A $171,000 request to refurbish the former Marine 24 and get it back on Lake Tahoe was approved by Douglas County commissioners on Thursday.
The funding came from $9.5 million in federal relief funds that were allocated but not spent.
Commissioners voted that the remaining $720,000 would be the subject of an open call for projects.
“I’m impressed with the collaborative effort and all the money that’s been donated by multiple sources,” commissioner Sharla Hales said. “There’s a lot of momentum on this project.”
The money has to be allocated by December 2024 and spent by December 2026.
The boat partially sank after it came loose from its mooring and its aft quarter was punctured after 65 mph winds and 6-8-foot waves crashing against the dock.
The real damage, though, was to the engines which were hammered against the pier and will have to be replaced.
The boat spent 16 hours immersed, and the manufacturer assumed all the electrical equipment and wiring was corroded, and if Tahoe was salt water, that would have been the case, according to the Tahoe-Douglas Fire Protection District.
Officials believe a good cleaning would be sufficient to bring most of that equipment back online, which has been conducted with most components functional.
The boat would serve as an auxiliary to the replacement boat expected to arrive this spring that was purchased with proceeds from the insurance money.
Supporters have raised much of the funding required to repair the boat.
“Having served on the sheriff’s boat for 15 years, I can tell you how important it is to have emergency vehicles on that Lake,” Commissioner Wes Rice said. “I’m very much in favor of funding.”
The request was significantly lower than the proposed $611,000 because of a lot of fundraising that occurred around the boat.
Nearly $900,000 in unspent federal recovery money that has gone unspent since last year could be allocated on Thursday.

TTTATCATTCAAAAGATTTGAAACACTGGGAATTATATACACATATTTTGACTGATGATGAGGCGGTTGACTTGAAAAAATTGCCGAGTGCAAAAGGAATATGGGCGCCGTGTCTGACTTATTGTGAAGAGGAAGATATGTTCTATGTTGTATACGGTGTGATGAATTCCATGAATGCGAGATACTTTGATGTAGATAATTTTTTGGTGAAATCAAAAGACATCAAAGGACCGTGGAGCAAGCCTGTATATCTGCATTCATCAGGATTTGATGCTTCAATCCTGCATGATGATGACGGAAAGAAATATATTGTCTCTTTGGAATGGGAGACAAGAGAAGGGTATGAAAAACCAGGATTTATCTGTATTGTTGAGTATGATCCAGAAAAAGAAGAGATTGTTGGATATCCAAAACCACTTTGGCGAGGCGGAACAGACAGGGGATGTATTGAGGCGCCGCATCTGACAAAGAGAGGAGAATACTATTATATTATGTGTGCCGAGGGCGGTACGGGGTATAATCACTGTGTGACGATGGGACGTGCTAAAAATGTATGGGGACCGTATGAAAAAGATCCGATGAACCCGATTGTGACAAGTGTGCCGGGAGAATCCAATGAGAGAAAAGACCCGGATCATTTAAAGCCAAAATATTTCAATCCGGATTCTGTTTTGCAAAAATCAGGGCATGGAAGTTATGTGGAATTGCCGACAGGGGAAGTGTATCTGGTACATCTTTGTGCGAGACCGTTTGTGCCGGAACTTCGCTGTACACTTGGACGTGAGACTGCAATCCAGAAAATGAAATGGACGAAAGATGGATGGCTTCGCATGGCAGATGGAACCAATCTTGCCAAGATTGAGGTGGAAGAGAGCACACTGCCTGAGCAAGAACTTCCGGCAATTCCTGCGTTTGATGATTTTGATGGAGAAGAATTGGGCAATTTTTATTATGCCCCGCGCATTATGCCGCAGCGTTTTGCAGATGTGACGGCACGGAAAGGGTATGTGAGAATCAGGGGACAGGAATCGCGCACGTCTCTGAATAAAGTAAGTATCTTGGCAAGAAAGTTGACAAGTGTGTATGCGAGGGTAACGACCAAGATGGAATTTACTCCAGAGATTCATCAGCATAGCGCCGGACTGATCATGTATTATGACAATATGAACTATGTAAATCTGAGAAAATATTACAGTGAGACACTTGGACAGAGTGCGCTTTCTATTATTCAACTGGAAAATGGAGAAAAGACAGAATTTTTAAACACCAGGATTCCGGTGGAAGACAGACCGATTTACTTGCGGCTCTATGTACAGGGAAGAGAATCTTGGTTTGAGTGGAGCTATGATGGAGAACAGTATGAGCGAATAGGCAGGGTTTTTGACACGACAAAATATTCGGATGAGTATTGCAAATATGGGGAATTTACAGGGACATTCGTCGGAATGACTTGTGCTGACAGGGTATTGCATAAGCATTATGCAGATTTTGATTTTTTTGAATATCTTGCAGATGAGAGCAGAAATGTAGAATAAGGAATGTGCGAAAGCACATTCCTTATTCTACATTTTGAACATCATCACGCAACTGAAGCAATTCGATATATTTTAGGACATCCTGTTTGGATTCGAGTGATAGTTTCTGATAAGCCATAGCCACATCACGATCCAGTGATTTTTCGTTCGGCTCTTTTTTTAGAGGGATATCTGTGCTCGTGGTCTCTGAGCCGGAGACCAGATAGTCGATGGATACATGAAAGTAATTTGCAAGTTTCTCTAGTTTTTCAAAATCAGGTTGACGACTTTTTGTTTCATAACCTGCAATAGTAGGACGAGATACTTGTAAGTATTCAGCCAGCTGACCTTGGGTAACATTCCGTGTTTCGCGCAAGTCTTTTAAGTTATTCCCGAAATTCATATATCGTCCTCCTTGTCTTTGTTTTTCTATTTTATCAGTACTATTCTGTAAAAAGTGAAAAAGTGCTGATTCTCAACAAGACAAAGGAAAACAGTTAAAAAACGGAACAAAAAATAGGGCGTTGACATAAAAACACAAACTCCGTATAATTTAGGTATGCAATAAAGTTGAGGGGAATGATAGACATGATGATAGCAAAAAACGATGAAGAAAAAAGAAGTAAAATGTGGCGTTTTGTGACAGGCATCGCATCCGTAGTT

Douglas County commissioners are scheduled to discuss either spending American Rescue Plan Act funds on items that have been suggested or put out a call for additional projects.
Last year commissioners approved $6.9 million, but Chief Financial Officer Terri Willoughby said that $890,385 is available for additional projects.
The biggest request is from Tahoe Douglas Fire District, which is asking for $611,000 to repair fire and rescue boat Marine 24, which partially sank in a January 2022 storm.
When it was purchased in 2018, the boat cost $450,000. Replacing it cost the district more than $600,000. When the boat foundered the insurance company deemed it a total loss and it sold at auction for $55,000. It has been sitting on blocks in dry storage at Tahoe Keys Marina for the last year. The person who won the bid is willing to give it up for $40,000 and Tahoe Douglas Rotary Club Foundation made up the difference.
Repairing the boat itself is estimated to top out at around $200,000. Building mooring to keep both the new and old boats safe would cost around $250,000.
Community Development is hoping to get $250,000 to update the transportation and master plans.
Information Technology would like $259,000 for miscellaneous equipment and hardware, including $110,000 for new server hardware and $89,000 to run fiber optic cable to Douglas County Social Services on Spruce Street. The Sheriff’s Office is asking for $40,000 for in-house training.
Total requests are running $1.16 million, should county commissioners decide to choose those projects, or they could order off the menu.
One source of the additional money would be the reallocation of $500,000 in NEPA assessment money for Muller Lane Parkway.
Another $456,936 for a grant match to pay for the Buckeye culvert crossing is also being reallocated.
There are $41.3 million in unfunded requests from last year.
Also before county commissioners are a recommendation from the Community Grant Committee to grant $155,000 to 16 community organizations.
The county received $198,381 in requests but was able to provide some funding to all the applicants.
Commissioners will also conduct the hearing for the final budget for the county, the redevelopment agency and the towns of Genoa, Gardnerville and Minden.
A half dozen new positions were approved in the tentative budget bringing the county to 629.84 full-time equivalent workers.
Commissioners approved a $61.8 million tentative budget on March 30.